• Thanks Angie. I can’t believe you have one just sitting in your garage!! I love these cabinets. It’s hard having space for everything inside though. Would love to hear about a makeover for yours!

  2. Looks Great! I am so glad I read this because you gave me so many ideas. We inherited my aunt’s which was down her basement holding paint, screws and what not. Now I know I can refinish it and use anywhere in my house. So glad I don’t have to sell it. Barbara.

    • Oh Barbara don’t sell it!!! I’m so glad that you stopped by. The cabinets are so versatile. I really would have loved to use it as an entry-way catch all – shoes in the bottom, a place for mail, keys, etc. It could also hold tons of baking supplies. I don’t have a lot of kitchen cabinets, so clearing up space in that way would have been great! So many possibilities!!! Good luck with yours –

  3. You did a wonderful job…you are a determined girl! I have a Hoosier also that is almost identical to yours. I never thought of doing anything to the inside such as the scrapbooking paper of the cork and chalk board. I think I have a little project brewing in my head! I’m glad you didn’t paint it, it really is a sweet antique!


    • Thanks so much Jane! I like my neutral paper, but would have loved to use really bright, funky paper for it. You could completely change the look of it depending on what you choose.
      I can’t wait to see what you come up with!!!

  4. Sounds like a happily ever after! The cabinet has charm and purpose and that flour sifter is amazing!

    • Thanks Liz! That is so satisfying to hear! I always aim for purpose – every piece in our house has to have a purpose – there’s really no room for things that don’t! The charm is a bonus – thank you so much!

  5. Thanks Brenda. I don’t think I will sell it. Unfortunately, this one had a lot of damage to the wood. My husband replaced some. There isn’t a real grain on it. So I am going to paint it bright white. I saw several done that way and loved them. Our kitchen when I was growing up was red, white, and black. Loved it. I will stop back to check out your next project. Thanks for the ideas. Barb

  6. It’s great when a piece of legacy furniture from a cherished family member finds a loving new home and new purpose rather than being shoved into a storage room, forgotten and collecting dust. I agree the cabinet seems happier with room to breathe in your entry. And I love it’s multitasking nature and your clever rethinking (flour sifter = magnet board). Really like the combo of patterns you used to line the cubbies. Hope Kevin is happy with the current use!

    • Hi Stranger! Haven’t ‘talked’ for a while! Thanks for noticing my cabinet. I absolutely love using pieces that have been in the family. I wish that we had more room for things – my mom is always trying to get rid of stuff! Kevin is really happy with how it turned out – he’s commented many times that he loves it. :)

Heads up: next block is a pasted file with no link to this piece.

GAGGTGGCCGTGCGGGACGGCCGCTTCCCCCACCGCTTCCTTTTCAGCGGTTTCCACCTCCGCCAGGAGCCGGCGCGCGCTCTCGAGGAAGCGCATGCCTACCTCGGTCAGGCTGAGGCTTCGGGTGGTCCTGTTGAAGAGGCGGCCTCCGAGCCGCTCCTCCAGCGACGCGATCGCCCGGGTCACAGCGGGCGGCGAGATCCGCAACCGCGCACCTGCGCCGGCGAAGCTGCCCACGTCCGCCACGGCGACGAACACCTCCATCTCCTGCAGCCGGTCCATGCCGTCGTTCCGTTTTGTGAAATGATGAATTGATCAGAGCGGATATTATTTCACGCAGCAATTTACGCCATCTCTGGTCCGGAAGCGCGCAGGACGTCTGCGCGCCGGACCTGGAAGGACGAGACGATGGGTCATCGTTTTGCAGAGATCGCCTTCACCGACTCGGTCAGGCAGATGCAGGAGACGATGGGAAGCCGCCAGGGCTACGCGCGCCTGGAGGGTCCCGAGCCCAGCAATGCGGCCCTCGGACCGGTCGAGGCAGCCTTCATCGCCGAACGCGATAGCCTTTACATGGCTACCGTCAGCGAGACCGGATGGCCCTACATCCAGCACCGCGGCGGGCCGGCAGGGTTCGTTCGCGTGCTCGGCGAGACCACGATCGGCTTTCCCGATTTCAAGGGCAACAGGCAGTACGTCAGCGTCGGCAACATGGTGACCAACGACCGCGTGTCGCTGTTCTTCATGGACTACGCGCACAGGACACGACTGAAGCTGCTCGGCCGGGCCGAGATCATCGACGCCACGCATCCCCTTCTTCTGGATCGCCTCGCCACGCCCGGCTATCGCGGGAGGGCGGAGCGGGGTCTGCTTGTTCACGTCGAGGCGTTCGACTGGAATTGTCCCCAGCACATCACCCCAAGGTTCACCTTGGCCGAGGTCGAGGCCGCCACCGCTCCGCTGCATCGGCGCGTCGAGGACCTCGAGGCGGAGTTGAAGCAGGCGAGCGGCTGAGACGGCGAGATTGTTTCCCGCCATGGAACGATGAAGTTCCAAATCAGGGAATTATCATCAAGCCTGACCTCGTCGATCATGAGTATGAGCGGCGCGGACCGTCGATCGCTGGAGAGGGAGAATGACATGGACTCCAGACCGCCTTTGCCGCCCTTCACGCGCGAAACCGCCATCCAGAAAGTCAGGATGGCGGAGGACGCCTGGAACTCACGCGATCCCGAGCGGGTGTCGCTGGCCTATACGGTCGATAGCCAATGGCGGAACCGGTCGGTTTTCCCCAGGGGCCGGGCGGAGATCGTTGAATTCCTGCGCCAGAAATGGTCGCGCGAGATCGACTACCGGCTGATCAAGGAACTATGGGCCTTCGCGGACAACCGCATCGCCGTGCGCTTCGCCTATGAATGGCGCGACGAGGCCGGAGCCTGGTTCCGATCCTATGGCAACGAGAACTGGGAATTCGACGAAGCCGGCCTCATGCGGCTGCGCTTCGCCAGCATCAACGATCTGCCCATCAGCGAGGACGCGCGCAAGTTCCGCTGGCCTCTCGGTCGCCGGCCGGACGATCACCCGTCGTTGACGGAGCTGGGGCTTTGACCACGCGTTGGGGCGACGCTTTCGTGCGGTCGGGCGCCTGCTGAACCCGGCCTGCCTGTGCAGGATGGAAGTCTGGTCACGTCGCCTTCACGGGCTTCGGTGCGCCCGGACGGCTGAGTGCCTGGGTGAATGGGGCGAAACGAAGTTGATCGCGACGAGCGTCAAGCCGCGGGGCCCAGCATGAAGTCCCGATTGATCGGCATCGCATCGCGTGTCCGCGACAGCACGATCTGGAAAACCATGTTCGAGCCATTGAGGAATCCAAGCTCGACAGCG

I was hoping that you’d show up at the blogging conference. You would have had a great time! I’ll catch you at the next one!

  7. Wow I am truly jealous;) I just joined the blogosphere recently and just found your blog…I must say I adore/envy your home…gorgeous!! And this cabinet is gorgeous as well.

    • Hello and welcome! Thanks for your sweet comment. Good luck with your new blog – I will stop by soon to visit!

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      • That’s a skillful answer to a difficult question

      • Asali, don’t worry. We are both busy and I spent most of the last weekend doing the change so I just went with it.He, he, now I know how often you visit my blog.

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      • This post cracked me up! I think it’s great that you tried a creative approach and that you found out that your daughter wants to help. I say, let her. It’s important for kids to learn skills, have responsibilities, and develop a sense of partnership in their family. If you wait until her teen years, she won’t be nearly so willing. I say go with it. Within reason, of course. :)

  8. I love your cabinet. So glad you found a spot that works so well for you. I love how you have it so organized and pretty. It puts my cabients to shame.

  9. Hi Brenda, you have a beautiful cabinet and it looks so cute the way you have finished it. I think it is actually oak and that is probably why it did not stain as dark as you wanted. Pine absorbs stain more than oak does. Beautiful piece!!

  10. Brenda! I remember you talking about your cabinet at SBC. I love what you did to the hoosier cabinet! It’s great and a perfect compromise between you and your hubby (sometimes necessary for us constant re-doers).

  11. I think you have made wonderful use of the interior space of this piece! I absolutely love your antique/vintage kitchen items behind the glass door and in the underneath open space. I was very surprised to read that a cabinet like this would be made of pine, as it is a soft wood. Looking at your close-ups, it looks like the grain of oak to me. Great job!!

  12. The hoosier cabinet looks quaint and lovely. Don’t know what to do with the flour sifter until you said it could be a great magnet board. Great idea, indeed! Wonderful job for this office makeover of yours!